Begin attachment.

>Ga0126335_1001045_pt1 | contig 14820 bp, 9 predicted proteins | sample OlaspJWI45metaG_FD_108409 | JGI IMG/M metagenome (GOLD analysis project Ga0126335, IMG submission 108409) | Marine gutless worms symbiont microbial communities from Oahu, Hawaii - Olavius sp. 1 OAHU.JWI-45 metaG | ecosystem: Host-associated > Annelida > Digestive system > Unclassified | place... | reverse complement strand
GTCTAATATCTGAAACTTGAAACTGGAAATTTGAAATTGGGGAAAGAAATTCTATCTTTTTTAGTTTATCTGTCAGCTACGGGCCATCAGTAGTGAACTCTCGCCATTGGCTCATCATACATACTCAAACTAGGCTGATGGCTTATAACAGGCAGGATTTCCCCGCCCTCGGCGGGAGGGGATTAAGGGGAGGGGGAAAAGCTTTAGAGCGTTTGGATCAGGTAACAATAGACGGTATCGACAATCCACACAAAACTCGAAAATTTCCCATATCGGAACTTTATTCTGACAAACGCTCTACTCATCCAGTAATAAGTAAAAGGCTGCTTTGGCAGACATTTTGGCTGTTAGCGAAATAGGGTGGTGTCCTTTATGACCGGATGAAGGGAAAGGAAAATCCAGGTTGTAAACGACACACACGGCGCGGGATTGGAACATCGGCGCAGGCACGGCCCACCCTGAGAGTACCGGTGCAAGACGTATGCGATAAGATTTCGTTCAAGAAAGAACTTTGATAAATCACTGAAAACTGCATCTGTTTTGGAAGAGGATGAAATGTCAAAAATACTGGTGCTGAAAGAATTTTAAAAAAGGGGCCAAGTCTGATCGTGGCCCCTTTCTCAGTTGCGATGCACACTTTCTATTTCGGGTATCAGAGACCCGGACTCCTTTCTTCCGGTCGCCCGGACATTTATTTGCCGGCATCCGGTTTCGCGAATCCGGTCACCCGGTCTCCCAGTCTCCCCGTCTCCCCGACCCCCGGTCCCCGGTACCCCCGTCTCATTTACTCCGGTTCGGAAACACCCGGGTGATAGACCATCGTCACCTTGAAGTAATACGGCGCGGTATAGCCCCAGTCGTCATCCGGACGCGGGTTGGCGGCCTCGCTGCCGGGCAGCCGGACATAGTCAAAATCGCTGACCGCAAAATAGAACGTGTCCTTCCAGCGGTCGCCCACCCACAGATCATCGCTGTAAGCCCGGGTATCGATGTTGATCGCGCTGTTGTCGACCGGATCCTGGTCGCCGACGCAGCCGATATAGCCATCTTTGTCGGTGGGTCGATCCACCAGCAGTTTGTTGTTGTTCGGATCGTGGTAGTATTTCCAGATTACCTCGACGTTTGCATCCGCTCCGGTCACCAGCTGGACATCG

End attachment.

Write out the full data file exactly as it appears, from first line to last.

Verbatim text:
>Ga0126335_1001045_pt1 | contig 14820 bp, 9 predicted proteins | sample OlaspJWI45metaG_FD_108409 | JGI IMG/M metagenome (GOLD analysis project Ga0126335, IMG submission 108409) | Marine gutless worms symbiont microbial communities from Oahu, Hawaii - Olavius sp. 1 OAHU.JWI-45 metaG | ecosystem: Host-associated > Annelida > Digestive system > Unclassified | place... | reverse complement strand
GTCTAATATCTGAAACTTGAAACTGGAAATTTGAAATTGGGGAAAGAAATTCTATCTTTTTTAGTTTATCTGTCAGCTACGGGCCATCAGTAGTGAACTCTCGCCATTGGCTCATCATACATACTCAAACTAGGCTGATGGCTTATAACAGGCAGGATTTCCCCGCCCTCGGCGGGAGGGGATTAAGGGGAGGGGGAAAAGCTTTAGAGCGTTTGGATCAGGTAACAATAGACGGTATCGACAATCCACACAAAACTCGAAAATTTCCCATATCGGAACTTTATTCTGACAAACGCTCTACTCATCCAGTAATAAGTAAAAGGCTGCTTTGGCAGACATTTTGGCTGTTAGCGAAATAGGGTGGTGTCCTTTATGACCGGATGAAGGGAAAGGAAAATCCAGGTTGTAAACGACACACACGGCGCGGGATTGGAACATCGGCGCAGGCACGGCCCACCCTGAGAGTACCGGTGCAAGACGTATGCGATAAGATTTCGTTCAAGAAAGAACTTTGATAAATCACTGAAAACTGCATCTGTTTTGGAAGAGGATGAAATGTCAAAAATACTGGTGCTGAAAGAATTTTAAAAAAGGGGCCAAGTCTGATCGTGGCCCCTTTCTCAGTTGCGATGCACACTTTCTATTTCGGGTATCAGAGACCCGGACTCCTTTCTTCCGGTCGCCCGGACATTTATTTGCCGGCATCCGGTTTCGCGAATCCGGTCACCCGGTCTCCCAGTCTCCCCGTCTCCCCGACCCCCGGTCCCCGGTACCCCCGTCTCATTTACTCCGGTTCGGAAACACCCGGGTGATAGACCATCGTCACCTTGAAGTAATACGGCGCGGTATAGCCCCAGTCGTCATCCGGACGCGGGTTGGCGGCCTCGCTGCCGGGCAGCCGGACATAGTCAAAATCGCTGACCGCAAAATAGAACGTGTCCTTCCAGCGGTCGCCCACCCACAGATCATCGCTGTAAGCCCGGGTATCGATGTTGATCGCGCTGTTGTCGACCGGATCCTGGTCGCCGACGCAGCCGATATAGCCATCTTTGTCGGTGGGTCGATCCACCAGCAGTTTGTTGTTGTTCGGATCGTGGTAGTATTTCCAGATTACCTCGACGTTTGCATCCGCTCCGGTCACCAGCTGGACATCG